EU Trying To Agree On Oil Price Cap After Putin Threats
European Union member states are racing to clinch a political agreement within weeks that would impose a price cap on Russian oil.
The push has gained steam since President Vladimir Putin announced a “partial mobilization” of troops in an escalation of Russia’s war in Ukraine and will likely feature as part of a new package of sanctions to be proposed by the European Commission, according to people familiar with the matter. A cap would align the EU with a US effort to keep the cost of crude from soaring and to hit Moscow’s revenue.
But despite the new effort from the commission, the EU’s executive arm, and some member states, the plan faces many hurdles, and a positive outcome is not a given, said the people, who asked not to be identified because the discussions are private. Sanctions decisions require unanimity and are particularly complicated in this situation because each EU member has different energy needs.
Representatives from the member states will meet with the commission over the weekend to discuss the new sanctions, which aside from the oil cap could include additional restrictive measures on individuals and sectors such as technology and luxury goods, said the people.
Group of Seven
Many details still need to be ironed out, including at which price to set the cap, the people said. It also remains unclear how such a cap would be implemented alongside an EU embargo on Russian oil and a ban on the services needed to ship it agreed earlier this year. Either way, there is a degree of urgency as the price cap would need to be adopted before the EU’s measures enter into force on Dec. 5.
The EU’s economy chief Paolo Gentiloni, speaking after the Group of Seven reached a political agreement on the cap earlier this month, said the commission would work to get the support of all the bloc’s nations for the measure.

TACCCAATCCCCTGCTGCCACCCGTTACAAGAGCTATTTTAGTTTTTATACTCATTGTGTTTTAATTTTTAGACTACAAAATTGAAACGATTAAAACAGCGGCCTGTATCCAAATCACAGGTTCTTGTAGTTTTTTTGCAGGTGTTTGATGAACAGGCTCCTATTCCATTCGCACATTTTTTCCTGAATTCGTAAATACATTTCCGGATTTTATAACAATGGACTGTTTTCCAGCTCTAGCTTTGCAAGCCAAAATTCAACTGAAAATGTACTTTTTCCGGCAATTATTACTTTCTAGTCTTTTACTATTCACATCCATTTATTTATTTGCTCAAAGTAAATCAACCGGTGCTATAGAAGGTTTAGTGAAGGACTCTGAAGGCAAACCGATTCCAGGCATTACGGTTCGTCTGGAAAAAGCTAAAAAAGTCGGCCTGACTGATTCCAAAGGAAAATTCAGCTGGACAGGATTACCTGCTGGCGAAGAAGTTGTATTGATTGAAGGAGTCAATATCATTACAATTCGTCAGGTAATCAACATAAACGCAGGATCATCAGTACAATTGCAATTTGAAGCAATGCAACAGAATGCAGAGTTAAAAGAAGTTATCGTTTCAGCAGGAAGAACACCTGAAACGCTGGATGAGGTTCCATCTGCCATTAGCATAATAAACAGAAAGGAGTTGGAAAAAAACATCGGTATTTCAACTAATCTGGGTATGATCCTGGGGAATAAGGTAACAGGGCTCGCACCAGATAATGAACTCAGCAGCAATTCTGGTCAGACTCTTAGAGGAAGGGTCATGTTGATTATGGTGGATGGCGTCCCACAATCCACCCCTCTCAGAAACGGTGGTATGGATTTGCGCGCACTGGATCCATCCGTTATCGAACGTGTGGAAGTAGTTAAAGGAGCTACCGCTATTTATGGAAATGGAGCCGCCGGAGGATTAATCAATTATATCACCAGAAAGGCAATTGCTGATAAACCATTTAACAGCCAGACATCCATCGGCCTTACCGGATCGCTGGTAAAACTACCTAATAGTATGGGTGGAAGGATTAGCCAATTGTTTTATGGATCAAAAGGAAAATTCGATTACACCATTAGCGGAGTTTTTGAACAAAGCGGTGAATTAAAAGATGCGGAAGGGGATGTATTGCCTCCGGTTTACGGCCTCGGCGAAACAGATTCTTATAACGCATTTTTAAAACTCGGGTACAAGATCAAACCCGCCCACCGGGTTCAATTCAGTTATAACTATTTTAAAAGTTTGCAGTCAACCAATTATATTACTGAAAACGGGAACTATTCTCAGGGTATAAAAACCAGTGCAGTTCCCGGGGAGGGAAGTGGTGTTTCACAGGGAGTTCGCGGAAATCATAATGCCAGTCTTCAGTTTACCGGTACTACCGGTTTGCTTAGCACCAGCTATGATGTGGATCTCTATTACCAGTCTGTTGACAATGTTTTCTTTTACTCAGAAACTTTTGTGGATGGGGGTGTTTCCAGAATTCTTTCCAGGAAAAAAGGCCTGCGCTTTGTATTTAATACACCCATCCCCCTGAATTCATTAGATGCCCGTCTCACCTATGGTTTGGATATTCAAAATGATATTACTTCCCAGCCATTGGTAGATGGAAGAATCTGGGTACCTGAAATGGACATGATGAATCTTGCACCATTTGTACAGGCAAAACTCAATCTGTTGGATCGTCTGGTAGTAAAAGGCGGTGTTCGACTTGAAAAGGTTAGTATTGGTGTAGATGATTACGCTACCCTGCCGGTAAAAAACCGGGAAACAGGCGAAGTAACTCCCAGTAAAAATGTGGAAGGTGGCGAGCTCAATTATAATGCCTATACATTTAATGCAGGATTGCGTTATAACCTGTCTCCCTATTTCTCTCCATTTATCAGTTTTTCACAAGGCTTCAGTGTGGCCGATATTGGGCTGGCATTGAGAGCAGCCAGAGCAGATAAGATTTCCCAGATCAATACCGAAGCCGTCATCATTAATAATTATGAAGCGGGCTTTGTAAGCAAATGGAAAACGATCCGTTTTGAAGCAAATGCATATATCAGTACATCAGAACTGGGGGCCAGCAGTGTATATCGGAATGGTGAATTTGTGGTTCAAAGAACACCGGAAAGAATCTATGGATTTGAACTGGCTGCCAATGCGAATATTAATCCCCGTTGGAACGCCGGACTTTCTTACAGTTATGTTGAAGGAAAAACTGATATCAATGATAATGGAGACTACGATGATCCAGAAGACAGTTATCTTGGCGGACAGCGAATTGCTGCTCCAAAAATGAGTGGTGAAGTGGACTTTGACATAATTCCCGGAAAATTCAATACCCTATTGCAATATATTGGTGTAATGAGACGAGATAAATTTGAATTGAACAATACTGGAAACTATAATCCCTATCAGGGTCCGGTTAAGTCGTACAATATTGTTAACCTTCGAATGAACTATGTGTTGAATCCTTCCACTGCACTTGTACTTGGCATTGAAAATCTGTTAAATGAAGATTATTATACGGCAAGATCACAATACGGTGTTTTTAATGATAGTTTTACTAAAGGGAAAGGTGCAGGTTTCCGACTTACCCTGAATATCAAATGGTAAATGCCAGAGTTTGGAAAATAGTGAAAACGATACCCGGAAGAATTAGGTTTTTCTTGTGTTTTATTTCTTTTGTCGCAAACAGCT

Representatives of national governments in Brussels will aim to reach a preliminary deal on the price cap ahead of an informal gathering of EU leaders in Prague on Oct. 6, the people said. But one of the biggest question marks will be Hungary, which has often played the spoiler when unanimous decisions are needed in the EU.
Hungarian Foreign Minister Peter Szijjarto, who was the only EU official to hold bilateral talks with Russian counterpart Sergei Lavrov on the sidelines of the UN General Assembly in New York, said Friday that Russia remained an indispensable source of energy.
“If Russian supplies of natural gas and crude oil were to cease, then Hungary’s entire economy may stop working,” Szijjarto said in a Facebook video. “That’s why it’s very important for us to have predictable supplies from Gazprom.”
Hungarian Prime Minister Viktor Orban has launched a campaign at home criticizing any bloc-wide energy sanctions. Hungary delayed adoption of the EU’s sanctions package in June that targeted crude, signing off only after it obtained exemptions that would still allow Budapest to access pipeline oil.
In June, the bloc’s 27 nations spent weeks haggling over the terms of the current oil measures, which include an embargo on Russian seaborne oil and petroleum products, an exemption on pipeline deliveries and a ban on providing services, such as insurance, to Russian oil shipments anywhere in the world. The US has been pushing to loosen those prohibitions over fears that they could lead to a spike in global oil prices.
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